Could an inflamed brain be behind mental health disorders such as depression and schizophrenia? It’s one of the hottest ideas in psychiatry, but now it seems it’s only part of the picture: blocking inflammation in mice only relieved some of the signs of depression.
Inflammation is one of the body’s ways of fighting infection and recovering from injury. The characteristic red, hot swelling we associate with inflammation is a result of the immune system recruiting a range of molecules, such as cytokines, to sites of damage where they clear out debris and kick-start repair.
Intriguingly, about a third of people with depression have higher than normal levels of cytokines in their blood. What’s more, several studies suggest that some people with schizophrenia seem to have more active microglia – immune cells found in the brain – than people without the condition.
Results like these have prompted research into whether taking anti-inflammatory drugs alongside antidepressants could help treat depression.
To explore their effect, Jonathan Godbout at Ohio State University in Columbus and his colleagues put mice under stress for six days by placing a more aggressive mouse in their cage once a day. The mice began behaving anxiously, cowering in dark corners, and having memory problems – something that also affects people with depression.
No new brain cells
As expected, the mice had more microglia activation and other inflammation-causing immune cells in their brains. They also stopped making new brain cells, something that has also been seen in other animal models of depression.
Giving the animals an anti-inflammatory drug when the bully mouse was put into their cage reduced the anxiety and memory problems, but had no effect on brain cell production.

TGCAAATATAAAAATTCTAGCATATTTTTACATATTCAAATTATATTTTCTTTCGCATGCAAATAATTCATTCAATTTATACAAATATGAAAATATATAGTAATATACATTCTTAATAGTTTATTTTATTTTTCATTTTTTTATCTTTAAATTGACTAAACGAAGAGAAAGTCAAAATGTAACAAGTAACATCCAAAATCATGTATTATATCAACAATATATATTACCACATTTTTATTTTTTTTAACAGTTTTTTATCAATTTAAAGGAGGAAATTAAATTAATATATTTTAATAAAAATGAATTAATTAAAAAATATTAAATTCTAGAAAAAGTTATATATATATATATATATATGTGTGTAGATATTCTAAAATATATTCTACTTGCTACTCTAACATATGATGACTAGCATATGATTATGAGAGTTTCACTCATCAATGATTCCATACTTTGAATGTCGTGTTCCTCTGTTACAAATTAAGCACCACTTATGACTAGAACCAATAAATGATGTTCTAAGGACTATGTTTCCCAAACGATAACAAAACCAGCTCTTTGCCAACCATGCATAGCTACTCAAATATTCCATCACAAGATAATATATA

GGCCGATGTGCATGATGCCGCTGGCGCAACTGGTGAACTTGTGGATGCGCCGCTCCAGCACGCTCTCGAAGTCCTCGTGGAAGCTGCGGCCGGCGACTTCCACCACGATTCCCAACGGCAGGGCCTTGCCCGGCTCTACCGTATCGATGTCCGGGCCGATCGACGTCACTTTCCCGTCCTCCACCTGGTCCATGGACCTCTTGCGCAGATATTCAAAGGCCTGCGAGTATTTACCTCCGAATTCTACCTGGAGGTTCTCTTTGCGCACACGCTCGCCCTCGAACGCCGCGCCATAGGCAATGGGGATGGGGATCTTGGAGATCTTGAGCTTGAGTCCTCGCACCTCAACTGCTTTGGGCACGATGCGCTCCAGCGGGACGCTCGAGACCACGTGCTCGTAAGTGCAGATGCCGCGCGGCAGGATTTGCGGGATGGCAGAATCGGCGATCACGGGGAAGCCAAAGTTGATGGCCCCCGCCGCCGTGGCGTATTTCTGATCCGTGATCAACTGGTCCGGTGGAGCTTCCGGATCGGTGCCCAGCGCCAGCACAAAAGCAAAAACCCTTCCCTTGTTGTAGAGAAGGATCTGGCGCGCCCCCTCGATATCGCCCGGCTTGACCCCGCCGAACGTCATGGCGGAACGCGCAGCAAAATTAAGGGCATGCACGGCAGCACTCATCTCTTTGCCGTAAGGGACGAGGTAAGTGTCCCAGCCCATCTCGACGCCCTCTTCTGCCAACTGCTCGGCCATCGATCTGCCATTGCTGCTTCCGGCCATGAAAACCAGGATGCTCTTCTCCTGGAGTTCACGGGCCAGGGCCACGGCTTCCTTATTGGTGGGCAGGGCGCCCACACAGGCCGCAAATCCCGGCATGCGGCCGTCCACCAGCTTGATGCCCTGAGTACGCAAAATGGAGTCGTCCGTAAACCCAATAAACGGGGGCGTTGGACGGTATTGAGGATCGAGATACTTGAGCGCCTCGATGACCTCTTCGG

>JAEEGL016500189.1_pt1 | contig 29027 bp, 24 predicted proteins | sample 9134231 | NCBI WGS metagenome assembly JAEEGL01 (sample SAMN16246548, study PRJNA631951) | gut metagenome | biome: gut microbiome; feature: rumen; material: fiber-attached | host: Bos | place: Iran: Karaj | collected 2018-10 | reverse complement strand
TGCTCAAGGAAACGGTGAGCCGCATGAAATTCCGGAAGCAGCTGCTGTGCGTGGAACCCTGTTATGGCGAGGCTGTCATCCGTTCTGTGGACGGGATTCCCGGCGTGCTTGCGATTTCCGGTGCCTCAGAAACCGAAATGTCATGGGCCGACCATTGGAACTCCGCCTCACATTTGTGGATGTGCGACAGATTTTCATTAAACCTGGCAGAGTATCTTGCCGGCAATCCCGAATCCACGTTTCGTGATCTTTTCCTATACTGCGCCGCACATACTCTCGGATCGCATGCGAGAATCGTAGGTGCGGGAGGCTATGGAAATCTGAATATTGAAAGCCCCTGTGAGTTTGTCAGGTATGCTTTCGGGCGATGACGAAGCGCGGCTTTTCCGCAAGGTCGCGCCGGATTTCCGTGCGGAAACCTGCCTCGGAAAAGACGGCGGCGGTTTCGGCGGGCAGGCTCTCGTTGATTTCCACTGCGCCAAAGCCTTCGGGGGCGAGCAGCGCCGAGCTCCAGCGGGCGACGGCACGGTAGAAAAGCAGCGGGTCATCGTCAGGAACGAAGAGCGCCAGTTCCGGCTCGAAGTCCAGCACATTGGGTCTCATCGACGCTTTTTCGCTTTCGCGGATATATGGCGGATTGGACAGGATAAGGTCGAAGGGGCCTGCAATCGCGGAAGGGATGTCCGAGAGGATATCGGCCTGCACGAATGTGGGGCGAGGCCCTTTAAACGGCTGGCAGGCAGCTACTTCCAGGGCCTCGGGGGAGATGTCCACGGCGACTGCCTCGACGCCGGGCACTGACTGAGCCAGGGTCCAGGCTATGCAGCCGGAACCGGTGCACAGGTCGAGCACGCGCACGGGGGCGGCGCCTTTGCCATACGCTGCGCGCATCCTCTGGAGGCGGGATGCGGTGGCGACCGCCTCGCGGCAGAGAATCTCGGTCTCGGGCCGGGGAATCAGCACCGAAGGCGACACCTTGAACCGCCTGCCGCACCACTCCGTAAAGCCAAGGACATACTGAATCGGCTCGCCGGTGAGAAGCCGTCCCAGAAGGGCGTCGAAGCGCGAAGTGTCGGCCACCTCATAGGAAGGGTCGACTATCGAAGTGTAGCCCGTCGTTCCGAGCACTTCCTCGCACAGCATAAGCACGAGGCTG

“The worst symptoms seem to be linked to inflammation,” says Godbout, but if it were the only contributing mechanism, we might have expected the drug to restart neurogenesis. The fact that it didn’t suggests that “inflammation is not the be-all and end-all”, he says.
Carmine Pariante at King’s College London disagrees. He thinks inflammation could be responsible for the lack of new neurons and suggests that perhaps the particular drug that Godbout used didn’t have a broad enough effect to restart neurogenesis.
Pariante and his colleagues have just started a trial using both standard antidepressants and anti-inflammatory drugs to treat people with depression and raised levels of inflammation. He cautions against people taking both types of drug together at this stage as each can increase the risk of gastric bleeding – combined, the risk could be even greater.
In the meantime, there are other ways to reduce inflammation, says Pariante, such as eating healthily and getting plenty of exercise.
This article first appeared on ‘New Scientist’ on 2 March 2016.